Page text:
The universal search function is great too, allowing you to search for movies, shows, and even actors across the major providers.

The USB port--

USB functionality is a great add-on for the top tier Roku. The Roku units are first and foremost internet streamers, but the convenience of plugging in a thumb drive and being able to play some of my personal movie collection is great. Video format is rather limited, but again this is an add-on feature not a main selling point. Because I'm an iTunes user, I rip all my movies/shows as H.264 MP4 files because thy are iPhone/iPad compatible, and just so happen they are compatible with Roku as well. Very nice.


This is where Roku is just second to none, and why I choose to use it over all the others. Besides the big players like Netflix, Vudu, etc. Roku has such a wealth of programming that I actually hate it. I hate the fact I'm not independently wealthy and have to work for a living, and consequently don't have enough time in the day to watch everything on there I want to. You may very well feel the same way, but not to worry.. Unlike broadcast TV, everything on Roku is on-demand, meaning its there when you want it, not when its being broadcast.

Now sure, there's no YouTube. That might or might not be coming so if you get one, just assume you won't have it. Cute little kitty videos are fun to watch on the TV, but there's tons more you can watch on other channels. I love the fact I can get live streaming news from the BBC or CNN International, or watch cheesy, badly dubbed Kung fu movies, or B-movie horror and sci-fi all night long for free from my Roku if I want lol. The Roku's available programming really is like a buffet, its all you can eat and there's something for everybody.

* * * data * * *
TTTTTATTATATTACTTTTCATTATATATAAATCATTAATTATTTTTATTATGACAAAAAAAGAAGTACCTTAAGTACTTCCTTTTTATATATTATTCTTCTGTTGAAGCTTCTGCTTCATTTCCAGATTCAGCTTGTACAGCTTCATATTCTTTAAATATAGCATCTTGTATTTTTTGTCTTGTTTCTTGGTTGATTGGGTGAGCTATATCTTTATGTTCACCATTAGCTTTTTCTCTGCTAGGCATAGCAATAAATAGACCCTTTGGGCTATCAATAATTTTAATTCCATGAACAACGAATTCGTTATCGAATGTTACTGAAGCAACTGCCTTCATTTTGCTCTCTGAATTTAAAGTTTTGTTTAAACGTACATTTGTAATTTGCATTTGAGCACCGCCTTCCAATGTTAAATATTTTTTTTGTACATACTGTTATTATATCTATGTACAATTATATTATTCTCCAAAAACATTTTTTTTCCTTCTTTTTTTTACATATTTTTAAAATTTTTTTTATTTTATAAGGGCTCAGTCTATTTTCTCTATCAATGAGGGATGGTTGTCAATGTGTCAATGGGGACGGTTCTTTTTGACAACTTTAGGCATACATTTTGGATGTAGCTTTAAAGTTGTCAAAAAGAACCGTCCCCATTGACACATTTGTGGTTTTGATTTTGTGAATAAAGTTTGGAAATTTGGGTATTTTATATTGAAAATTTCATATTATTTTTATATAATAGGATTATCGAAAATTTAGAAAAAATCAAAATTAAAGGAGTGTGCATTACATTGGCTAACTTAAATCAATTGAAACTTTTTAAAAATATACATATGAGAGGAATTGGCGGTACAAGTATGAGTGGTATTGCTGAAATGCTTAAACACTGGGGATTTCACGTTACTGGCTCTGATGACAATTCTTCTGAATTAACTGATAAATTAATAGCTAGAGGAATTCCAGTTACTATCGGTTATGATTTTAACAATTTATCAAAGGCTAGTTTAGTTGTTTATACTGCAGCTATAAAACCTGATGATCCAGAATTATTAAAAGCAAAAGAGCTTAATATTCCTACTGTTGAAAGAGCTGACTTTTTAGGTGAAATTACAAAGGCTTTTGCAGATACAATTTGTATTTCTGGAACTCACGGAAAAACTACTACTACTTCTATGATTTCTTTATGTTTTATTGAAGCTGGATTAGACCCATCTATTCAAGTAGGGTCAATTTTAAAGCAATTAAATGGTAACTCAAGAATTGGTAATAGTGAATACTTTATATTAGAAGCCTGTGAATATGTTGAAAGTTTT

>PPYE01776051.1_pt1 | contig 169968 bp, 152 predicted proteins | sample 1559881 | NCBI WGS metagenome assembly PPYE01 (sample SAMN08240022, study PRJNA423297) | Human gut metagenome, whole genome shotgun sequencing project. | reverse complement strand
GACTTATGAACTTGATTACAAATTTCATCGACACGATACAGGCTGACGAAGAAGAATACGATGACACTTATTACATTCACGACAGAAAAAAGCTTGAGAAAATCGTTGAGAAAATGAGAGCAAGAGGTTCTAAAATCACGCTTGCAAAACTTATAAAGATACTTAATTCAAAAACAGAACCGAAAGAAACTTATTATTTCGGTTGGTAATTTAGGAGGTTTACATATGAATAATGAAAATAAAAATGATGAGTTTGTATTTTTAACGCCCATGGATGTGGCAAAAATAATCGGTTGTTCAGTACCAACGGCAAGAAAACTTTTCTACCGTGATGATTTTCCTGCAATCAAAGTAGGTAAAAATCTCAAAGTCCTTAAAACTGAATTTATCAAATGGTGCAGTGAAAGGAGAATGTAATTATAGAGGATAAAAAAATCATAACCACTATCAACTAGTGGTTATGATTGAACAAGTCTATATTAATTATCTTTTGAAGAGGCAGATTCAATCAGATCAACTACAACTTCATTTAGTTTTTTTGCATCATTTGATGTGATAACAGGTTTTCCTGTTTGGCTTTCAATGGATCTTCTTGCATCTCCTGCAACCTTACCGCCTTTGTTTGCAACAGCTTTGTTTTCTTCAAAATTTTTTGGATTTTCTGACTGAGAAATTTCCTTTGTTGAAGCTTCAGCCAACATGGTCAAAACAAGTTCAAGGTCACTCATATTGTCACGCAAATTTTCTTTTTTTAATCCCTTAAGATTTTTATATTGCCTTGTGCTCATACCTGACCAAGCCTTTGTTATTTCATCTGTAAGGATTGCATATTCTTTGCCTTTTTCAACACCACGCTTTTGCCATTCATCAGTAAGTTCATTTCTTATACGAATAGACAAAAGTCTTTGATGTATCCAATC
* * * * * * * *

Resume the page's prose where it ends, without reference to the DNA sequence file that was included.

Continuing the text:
The remote ---

The remote is very comfortable in the hands and acts as a motion-controlled controller for gaming. It it also isn't infared like a traditional remote so that means it doesn't have to be pointed right at the TV in order to work. The private listening mode worked really nicely when I tried it and I can imagine many uses for it.

Overall the Roku 3 is a great upgrade from the previous Roku 2, mostly because of the new UI (which will be coming to the roku 2 units in a month or two), the faster processor, and the wireless private listening mode. If you already have an R2 XS, I don't honestly think its worth upgrading since its biggest noticeable feature (the UI) will come in time.

For some just now dipping their toes in the world of internet streaming, I personally would get this Roku 3 hands-down over any other competing player on the market. Its so easy to use and that's why not only is it what I use but what my elderly parents use too. The best thing about them is they keep getting better.
2,815 helpful votes
2,816 helpful votes
4343 comments|Report abuse
I wrote a scathingly negative one-star review (see my other Amazon reviews) of the Roku 2 XS when it first became available here on in August 2011.

My final comment after returning the, in my opinion, not ready for prime time Roku 2 XS was something to the effect that I would intentionally be waiting for Roku 3 before ever purchasing another Roku.

Well Roku 3 is finally here and boy oh boy am I ever glad to have waited!